Open Access
Esplin, Danielle Linda
Area of Honors:
Veterinary and Biomedical Sciences
Bachelor of Science
Document Type:
Thesis Supervisors:
  • Robert J. Van Saun, Thesis Supervisor
  • Lester C. Griel Jr., Honors Advisor
  • cow
  • cattle
  • ruminants
  • veterinary
  • nutrition
  • stillbirth
  • industry
  • dystocia
  • mineral
  • vitamins
  • pennsylvania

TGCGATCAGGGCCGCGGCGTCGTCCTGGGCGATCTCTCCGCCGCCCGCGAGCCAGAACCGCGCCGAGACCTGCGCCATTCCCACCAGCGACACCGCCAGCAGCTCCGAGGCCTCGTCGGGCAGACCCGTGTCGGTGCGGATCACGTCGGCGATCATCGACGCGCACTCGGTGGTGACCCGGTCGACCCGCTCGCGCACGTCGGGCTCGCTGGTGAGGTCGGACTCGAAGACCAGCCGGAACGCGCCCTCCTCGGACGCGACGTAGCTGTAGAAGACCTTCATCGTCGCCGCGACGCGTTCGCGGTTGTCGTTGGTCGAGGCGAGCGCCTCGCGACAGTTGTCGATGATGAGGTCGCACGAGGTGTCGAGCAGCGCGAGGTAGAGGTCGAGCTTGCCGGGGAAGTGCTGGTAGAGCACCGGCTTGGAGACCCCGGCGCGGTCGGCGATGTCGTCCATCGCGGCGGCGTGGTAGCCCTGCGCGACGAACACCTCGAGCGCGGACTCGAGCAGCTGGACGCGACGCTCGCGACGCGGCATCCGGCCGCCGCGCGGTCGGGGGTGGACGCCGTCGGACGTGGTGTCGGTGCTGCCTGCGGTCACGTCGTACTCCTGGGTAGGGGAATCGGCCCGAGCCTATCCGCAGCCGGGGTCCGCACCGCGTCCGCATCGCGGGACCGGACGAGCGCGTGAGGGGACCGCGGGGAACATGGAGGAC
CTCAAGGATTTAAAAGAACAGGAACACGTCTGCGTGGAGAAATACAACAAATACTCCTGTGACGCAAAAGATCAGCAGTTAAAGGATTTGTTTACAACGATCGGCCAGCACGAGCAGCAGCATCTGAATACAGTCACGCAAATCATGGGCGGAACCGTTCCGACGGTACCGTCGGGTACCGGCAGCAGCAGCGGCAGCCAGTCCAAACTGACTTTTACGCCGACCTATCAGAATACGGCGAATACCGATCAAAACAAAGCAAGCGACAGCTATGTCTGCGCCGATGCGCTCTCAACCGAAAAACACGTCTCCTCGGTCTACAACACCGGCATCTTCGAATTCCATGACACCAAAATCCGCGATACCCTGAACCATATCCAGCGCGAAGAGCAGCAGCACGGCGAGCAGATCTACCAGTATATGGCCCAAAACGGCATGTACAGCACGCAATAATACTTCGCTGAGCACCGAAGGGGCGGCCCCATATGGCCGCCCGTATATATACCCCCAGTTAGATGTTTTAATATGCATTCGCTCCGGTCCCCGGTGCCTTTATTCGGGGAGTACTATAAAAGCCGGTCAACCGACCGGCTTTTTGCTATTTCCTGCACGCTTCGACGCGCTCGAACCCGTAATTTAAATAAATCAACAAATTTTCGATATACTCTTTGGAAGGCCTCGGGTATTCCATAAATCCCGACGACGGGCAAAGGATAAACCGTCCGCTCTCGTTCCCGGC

Dairy and beef cattle industries continually face economic loss due to stillbirth. While dystocia is estimated to cause the majority of stillbirths, the remaining 30-40% remain unaccounted for, and bode further cost for the industry unless studied. The objective of this study was to investigate other possible related causes of stillbirth, emphasizing on nutrition, in Pennsylvania dairy and beef calves. This study submitted stillborn calves, defined as late term fetus at least 265 days of gestation born dead or died within six hours of birth with no signs of dystocia, through the Penn State Animal Diagnostic Laboratory. Samples were submitted for microbiologic testing to address BVD, IBR, leptospirosis, Neospora, and routine microbiologic culture. Liver samples were collected and submitted for mineral analysis ICP/MS for calcium, magnesium, cobalt, iron, manganese, selenium, and zinc. Liver vitamin A and E concentrations were determined via HPLC methodology. All values were determined on a wet weight bases and converted to dry weight based on measured dry matter ratio of liver samples. A total of 27 stillborn calves were collected meeting the study definition; each of these were categorized based on summary demographics, physical parameters, microbiologic findings, and nutritional findings. There was equal distribution of bull and heifer calves with extra samples unreported for gender (5/27, 18.5%). Of the submissions, the majority of the calves were dairy (20/27, 74.07%). Of the dairy, the most breeds submitted were Holstein (19/20, 95%). For beef calves submitted (7/27, 25.92%), the breeds varied, but the most were Angus (5/7, 71.42%). Mean crown-rump length and birth weight was 93.8 ± 11.1 cm and 66.4 ± 18 lb for all samples, 93.7 ± 9.3 cm and 68.3 ± 19 lb for dairy calves and 91.8 ± 8.2 cm and 62.0 ± 16.5 lb for beef calves, respectively. Two cases were considered outliers and not included in these body weight means: one large beef calf (121 lb) and one small dairy calf (36 lb). No calf had inflated lungs, with respectively 69% and 31% none or partial lung insufflation. Two (7.4%) calves were considered to have congenital defects, up to possibly 7 (25.9%) calves had an identified infectious agent and 17 (63%) i ii of cases had no definitive stillbirth diagnosis. Mineral and vitamin concentrations were compared to Michigan State’s laboratory fetal/newborn-based criteria. Vitamin A deficiency (<8 μg/g DW) was the primary (18/27, 67%) vitamin abnormality. Low hepatic mineral concentrations were seen with cobalt (13/27, 48.1%), selenium (11/27, 40.7%), manganese (7/27, 25.9%), iron (5/27, 18.5%), copper (2/27, 7.4%) and zinc (3/27, 11.1%). Excessively high iron and zinc concentrations were found in 6 (22.2%) and 11 (40.7%) cases, respectively. This data suggests an influence of vitamin and mineral deficiency on neonatal calf health, and may affect stillbirth incidence in dairy and beef industries. To better understand the effect of each nutrition status on the stillbirth, further study is necessary.